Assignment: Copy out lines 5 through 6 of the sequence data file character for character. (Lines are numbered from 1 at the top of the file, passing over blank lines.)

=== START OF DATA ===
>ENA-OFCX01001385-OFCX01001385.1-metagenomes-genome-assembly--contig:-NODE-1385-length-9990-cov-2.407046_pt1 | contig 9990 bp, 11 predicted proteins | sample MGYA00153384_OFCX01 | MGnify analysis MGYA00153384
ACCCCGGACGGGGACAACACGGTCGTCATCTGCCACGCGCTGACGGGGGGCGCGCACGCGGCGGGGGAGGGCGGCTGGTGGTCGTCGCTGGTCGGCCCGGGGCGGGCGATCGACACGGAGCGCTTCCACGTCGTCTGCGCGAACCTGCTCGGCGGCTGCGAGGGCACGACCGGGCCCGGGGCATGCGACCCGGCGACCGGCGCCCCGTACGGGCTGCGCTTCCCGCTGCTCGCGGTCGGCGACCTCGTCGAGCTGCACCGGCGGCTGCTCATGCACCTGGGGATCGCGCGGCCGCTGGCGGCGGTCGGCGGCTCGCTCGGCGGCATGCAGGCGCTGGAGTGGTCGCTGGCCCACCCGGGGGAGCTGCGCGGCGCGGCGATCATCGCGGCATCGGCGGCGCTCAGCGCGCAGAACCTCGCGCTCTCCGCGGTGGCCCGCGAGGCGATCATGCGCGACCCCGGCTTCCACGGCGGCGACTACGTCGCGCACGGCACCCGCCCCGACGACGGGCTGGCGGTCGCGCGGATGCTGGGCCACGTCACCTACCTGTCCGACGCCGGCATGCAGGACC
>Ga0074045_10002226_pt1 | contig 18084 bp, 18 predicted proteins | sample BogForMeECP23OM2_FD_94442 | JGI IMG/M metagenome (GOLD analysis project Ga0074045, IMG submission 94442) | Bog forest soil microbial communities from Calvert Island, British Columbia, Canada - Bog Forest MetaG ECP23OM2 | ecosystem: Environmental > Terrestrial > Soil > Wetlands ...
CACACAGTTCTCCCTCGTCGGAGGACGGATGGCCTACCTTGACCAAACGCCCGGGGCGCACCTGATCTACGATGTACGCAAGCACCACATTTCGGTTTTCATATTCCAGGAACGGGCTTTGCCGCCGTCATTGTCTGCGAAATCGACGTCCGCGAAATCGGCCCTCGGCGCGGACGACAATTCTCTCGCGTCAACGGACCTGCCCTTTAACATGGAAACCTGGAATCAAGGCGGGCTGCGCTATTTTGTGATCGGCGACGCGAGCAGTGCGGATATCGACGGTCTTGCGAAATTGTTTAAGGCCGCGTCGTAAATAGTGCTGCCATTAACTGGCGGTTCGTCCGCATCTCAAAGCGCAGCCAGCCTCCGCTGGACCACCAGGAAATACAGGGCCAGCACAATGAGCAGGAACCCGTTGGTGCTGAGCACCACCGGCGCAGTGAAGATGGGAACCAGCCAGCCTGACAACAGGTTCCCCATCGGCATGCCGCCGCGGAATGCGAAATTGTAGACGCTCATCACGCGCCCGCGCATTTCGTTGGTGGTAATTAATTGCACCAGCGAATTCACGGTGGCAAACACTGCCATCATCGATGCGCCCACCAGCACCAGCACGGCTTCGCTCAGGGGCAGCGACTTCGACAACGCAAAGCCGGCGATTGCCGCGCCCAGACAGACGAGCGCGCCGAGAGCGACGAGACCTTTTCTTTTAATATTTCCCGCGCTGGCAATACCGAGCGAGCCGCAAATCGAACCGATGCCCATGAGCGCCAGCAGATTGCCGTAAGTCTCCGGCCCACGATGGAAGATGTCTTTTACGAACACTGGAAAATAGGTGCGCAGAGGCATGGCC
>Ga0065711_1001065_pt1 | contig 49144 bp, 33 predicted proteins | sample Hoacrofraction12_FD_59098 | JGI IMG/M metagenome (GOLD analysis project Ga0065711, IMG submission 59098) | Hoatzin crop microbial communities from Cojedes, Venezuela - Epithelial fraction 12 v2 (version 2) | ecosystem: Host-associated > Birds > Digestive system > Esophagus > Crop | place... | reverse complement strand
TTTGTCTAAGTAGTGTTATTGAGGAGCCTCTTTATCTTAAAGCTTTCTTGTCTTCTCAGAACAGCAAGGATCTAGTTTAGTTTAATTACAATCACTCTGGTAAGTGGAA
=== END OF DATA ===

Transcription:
>Ga0065711_1001065_pt1 | contig 49144 bp, 33 predicted proteins | sample Hoacrofraction12_FD_59098 | JGI IMG/M metagenome (GOLD analysis project Ga0065711, IMG submission 59098) | Hoatzin crop microbial communities from Cojedes, Venezuela - Epithelial fraction 12 v2 (version 2) | ecosystem: Host-associated > Birds > Digestive system > Esophagus > Crop | place... | reverse complement strand
TTTGTCTAAGTAGTGTTATTGAGGAGCCTCTTTATCTTAAAGCTTTCTTGTCTTCTCAGAACAGCAAGGATCTAGTTTAGTTTAATTACAATCACTCTGGTAAGTGGAA